Here's a fairly simple example illustrating the problem that uses only standard objects:


A page with an input text box and a button.

<apex:page controller="Remote_MyPage" >

<input id="account-id" />

<button id="button">go</button>


<script src="{!$Resource.MyPageScript}" ></script>



A js script that takes the value from the input text box and sends it as the AccountId of a contact to a vf remoting method.

var button = document.getElementById('button')
  , accountId = document.getElementById('account-id')
  , remoteAction = document.getElementById('script-params').dataset.remoteAction

var buildContact = function(){
    var c = {}
    c.AccountId = accountId.value
    return c;

var buttonClickHandler = function(){
    var c = buildContact()
    console.log( c )
    ,   c
    ,   function(){ console.log(arguments) }



A class with a remote action method that takes the contact object and returns a list of contacts from the same account.

public class Remote_MyPage

    public static list<Contact> query( Contact c ){
        String QueryString = 
            'SELECT Id, LastName FROM Contact '
        +   ( ( c.AccountId != NULL )
              ? ' WHERE AccountId = \'' + c.AccountId + '\' '
              : '' )

        return (list<Contact>) Database.query( QueryString );


The problem is with the behavior when the AccountId is the empty string. In that situation, I want to get contacts from any Account, and not just contacts who are not associated with an account.

I've tried adding an empty string check after the null check in line 8 of the controller

        +   ( ( c.AccountId != NULL && c.AccountId != '' )

However, the code above causes an Apex run-time exception:

Visualforce Remoting Exception: Invalid id:

enter image description here

What is typically your approach for handling this situation?

  • I'm surprised the empty string check doesn't fix it. Worth looking at the server-side logs too. By the way, an unrestricted query of Contacts is likely to run you into governor limits in typical orgs that have hundreds of thousands of Contacts. Suppose the other place the problem could come from is c.AccountId = accountId.value; perhaps check there and set null for an empty string.
    – Keith C
    Commented Mar 26, 2018 at 8:49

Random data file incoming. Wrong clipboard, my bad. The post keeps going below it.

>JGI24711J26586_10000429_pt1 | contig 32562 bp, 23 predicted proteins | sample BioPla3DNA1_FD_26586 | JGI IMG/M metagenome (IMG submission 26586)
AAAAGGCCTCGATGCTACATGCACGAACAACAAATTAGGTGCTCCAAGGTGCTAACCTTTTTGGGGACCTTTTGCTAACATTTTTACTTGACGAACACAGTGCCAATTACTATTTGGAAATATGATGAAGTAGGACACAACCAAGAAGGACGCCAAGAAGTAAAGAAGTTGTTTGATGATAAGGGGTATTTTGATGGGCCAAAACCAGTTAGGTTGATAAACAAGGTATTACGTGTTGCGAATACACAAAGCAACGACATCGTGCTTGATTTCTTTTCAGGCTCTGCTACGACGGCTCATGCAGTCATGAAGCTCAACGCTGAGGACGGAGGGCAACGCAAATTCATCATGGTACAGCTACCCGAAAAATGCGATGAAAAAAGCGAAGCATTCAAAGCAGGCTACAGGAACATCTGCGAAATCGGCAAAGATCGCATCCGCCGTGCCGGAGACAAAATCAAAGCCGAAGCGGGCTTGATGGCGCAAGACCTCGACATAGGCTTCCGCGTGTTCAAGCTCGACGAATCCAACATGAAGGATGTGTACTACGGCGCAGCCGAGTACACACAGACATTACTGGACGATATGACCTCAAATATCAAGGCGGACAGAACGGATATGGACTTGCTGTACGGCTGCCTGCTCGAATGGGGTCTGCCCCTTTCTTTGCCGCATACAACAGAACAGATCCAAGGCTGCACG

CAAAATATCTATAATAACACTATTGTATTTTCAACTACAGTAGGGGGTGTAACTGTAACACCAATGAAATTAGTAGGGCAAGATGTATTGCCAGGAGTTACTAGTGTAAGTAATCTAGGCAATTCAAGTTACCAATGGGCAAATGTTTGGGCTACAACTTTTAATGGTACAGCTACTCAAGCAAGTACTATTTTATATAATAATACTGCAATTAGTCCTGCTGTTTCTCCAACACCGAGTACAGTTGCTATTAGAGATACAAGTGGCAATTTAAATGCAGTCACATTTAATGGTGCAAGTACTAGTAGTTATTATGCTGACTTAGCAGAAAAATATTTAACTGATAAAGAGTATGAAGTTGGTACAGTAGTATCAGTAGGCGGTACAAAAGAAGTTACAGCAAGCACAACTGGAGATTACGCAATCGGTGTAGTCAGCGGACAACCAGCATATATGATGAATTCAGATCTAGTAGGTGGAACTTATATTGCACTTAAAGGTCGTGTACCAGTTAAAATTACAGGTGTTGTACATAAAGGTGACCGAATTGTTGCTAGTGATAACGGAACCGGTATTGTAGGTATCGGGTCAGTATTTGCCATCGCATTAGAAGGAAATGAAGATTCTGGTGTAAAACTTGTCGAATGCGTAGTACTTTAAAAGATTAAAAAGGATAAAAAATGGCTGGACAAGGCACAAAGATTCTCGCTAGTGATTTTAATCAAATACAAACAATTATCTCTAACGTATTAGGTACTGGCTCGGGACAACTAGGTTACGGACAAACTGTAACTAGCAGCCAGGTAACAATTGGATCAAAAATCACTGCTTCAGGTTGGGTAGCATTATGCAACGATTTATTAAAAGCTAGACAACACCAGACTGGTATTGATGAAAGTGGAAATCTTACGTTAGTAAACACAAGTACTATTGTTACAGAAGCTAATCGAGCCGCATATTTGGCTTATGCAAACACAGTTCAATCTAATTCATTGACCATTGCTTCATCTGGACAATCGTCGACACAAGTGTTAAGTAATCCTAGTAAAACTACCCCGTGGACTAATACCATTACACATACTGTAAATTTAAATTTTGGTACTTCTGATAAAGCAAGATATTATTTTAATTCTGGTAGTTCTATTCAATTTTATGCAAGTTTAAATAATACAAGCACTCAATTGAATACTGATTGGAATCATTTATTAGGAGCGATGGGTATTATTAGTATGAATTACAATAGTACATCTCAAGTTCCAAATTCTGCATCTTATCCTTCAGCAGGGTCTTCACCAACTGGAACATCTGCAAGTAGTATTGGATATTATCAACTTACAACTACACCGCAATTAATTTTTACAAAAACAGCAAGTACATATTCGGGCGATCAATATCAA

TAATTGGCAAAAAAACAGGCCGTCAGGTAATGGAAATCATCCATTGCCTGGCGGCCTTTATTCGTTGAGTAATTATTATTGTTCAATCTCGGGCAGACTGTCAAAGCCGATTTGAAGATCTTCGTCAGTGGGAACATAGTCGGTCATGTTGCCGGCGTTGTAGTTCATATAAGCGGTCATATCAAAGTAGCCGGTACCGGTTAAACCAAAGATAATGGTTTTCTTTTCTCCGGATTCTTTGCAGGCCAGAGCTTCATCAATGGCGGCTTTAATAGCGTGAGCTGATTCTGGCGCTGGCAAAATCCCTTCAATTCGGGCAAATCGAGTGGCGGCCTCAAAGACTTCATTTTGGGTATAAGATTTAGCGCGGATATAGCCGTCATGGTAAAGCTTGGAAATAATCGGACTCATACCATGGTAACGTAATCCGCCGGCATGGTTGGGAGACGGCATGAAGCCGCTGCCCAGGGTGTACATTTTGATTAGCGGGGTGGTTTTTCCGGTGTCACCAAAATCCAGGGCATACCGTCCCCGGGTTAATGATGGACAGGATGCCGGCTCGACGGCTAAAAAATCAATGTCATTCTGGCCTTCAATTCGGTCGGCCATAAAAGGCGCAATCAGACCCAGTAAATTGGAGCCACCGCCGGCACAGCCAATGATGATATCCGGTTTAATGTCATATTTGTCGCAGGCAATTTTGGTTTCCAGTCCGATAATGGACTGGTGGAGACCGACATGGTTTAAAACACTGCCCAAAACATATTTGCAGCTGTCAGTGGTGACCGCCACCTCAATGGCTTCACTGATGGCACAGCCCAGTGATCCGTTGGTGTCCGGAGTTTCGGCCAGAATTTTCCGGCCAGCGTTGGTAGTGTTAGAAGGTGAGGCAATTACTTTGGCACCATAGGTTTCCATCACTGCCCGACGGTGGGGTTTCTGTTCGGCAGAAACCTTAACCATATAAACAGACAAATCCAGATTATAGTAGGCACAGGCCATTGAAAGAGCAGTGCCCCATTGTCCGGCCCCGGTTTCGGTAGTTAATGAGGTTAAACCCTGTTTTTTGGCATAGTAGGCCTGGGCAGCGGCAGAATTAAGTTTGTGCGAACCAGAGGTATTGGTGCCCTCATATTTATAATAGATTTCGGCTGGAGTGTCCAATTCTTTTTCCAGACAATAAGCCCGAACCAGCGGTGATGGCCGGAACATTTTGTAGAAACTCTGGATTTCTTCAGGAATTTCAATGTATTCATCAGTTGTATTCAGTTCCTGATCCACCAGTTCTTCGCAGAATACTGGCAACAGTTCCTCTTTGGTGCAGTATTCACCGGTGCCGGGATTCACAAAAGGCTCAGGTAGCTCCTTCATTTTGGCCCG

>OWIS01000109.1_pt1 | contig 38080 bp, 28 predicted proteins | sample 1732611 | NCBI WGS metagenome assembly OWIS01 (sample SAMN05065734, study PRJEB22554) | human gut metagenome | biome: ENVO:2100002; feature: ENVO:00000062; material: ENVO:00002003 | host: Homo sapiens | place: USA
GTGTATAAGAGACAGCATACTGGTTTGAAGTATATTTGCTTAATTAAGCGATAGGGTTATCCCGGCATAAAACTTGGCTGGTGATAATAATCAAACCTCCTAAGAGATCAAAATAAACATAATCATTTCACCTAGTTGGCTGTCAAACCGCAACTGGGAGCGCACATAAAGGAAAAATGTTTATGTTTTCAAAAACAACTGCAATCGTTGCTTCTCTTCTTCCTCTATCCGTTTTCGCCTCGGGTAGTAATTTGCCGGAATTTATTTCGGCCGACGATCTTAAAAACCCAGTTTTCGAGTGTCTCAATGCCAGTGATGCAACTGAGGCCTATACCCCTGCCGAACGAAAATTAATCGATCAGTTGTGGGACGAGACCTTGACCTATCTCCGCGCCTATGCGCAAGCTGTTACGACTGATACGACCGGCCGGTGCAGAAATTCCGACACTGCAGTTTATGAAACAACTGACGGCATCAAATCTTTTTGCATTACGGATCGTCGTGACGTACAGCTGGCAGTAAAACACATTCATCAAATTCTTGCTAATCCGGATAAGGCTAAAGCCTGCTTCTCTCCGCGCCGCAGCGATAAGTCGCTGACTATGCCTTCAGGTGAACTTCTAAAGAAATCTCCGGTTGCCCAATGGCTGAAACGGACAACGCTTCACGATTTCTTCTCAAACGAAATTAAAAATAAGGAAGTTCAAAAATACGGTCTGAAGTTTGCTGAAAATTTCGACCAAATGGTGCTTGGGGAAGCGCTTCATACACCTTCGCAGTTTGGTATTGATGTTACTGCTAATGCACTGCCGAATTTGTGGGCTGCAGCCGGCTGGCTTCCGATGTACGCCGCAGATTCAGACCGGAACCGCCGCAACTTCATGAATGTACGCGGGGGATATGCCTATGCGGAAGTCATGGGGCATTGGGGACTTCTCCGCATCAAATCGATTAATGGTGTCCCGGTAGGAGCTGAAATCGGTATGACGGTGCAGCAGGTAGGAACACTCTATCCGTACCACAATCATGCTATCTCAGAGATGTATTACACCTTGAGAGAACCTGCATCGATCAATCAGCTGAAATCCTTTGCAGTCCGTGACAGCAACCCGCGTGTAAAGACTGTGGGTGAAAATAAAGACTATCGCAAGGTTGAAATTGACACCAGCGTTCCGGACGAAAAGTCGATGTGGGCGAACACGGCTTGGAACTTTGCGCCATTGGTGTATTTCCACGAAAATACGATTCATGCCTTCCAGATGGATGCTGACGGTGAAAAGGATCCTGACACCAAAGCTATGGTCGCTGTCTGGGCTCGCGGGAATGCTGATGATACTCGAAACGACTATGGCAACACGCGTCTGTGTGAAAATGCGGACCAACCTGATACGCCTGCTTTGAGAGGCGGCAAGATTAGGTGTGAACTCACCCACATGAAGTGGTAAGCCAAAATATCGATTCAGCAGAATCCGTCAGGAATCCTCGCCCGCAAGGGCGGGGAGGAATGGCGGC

• @KeithC I was surprised too. As for the query, in my actual code, it will use filter criterion from multiple fields on the object being sent over, and there's also a limit on the records returned so that shouldn't be a problem.
    – martin
    Commented Mar 26, 2018 at 8:51
  • @KeithC It looks like using a value of null instead of an empty string will work, but it does add an unfortunate extra bit of complexity to the code. That might be the best we can do here though..
    – martin
    Commented Mar 26, 2018 at 8:57
  • Do you mean in the JavaScript? Good to know if that's the case.
    – Keith C
    Commented Mar 26, 2018 at 9:07
  • @KeithC Yes,it looks like setting the value to null instead of the empty string in the javascript should work.
    – martin
    Commented Mar 26, 2018 at 9:14

1 Answer 1


Don't use "empty string" as an Id. Id can ever only be a null value, a 15-character string, or an 18-character string.

In your JavaScript:

c.AccountId = accountId.value || null;

This will convert an empty string to a null value.

In your Apex Code, do not compare an Id to an empty string.

  • It looks like null string ids generally behave as I would expect them to. With an object with an empty string id, Contact c = (Contact) JSON.deserialize( '{"LastName" : "Test" , "AccountId" : ""}' , Contact.class );, the empty string value can be detected after casting the Id to a string: System.debug( (String) c.AccountId == '' );, and the id is treated as null during DML insert c;. I think one of the more problematic issues is the c.AccountId.getSObjectType() method, which throws an exception when called on an empty string.
    – martin
    Commented Mar 26, 2018 at 14:43
  • @martin That looks like a bug. Let me say it again. An Id is never an empty string. The correct JSON should be: Contact c = (Contact) JSON.deserialize( '{"LastName" : "Test" , "AccountId" : null}' , Contact.class ); (note the lack of quotes on null). And yes, you should always check if an Id may be null before trying to call methods on it.
    – sfdcfox
    Commented Mar 26, 2018 at 14:50

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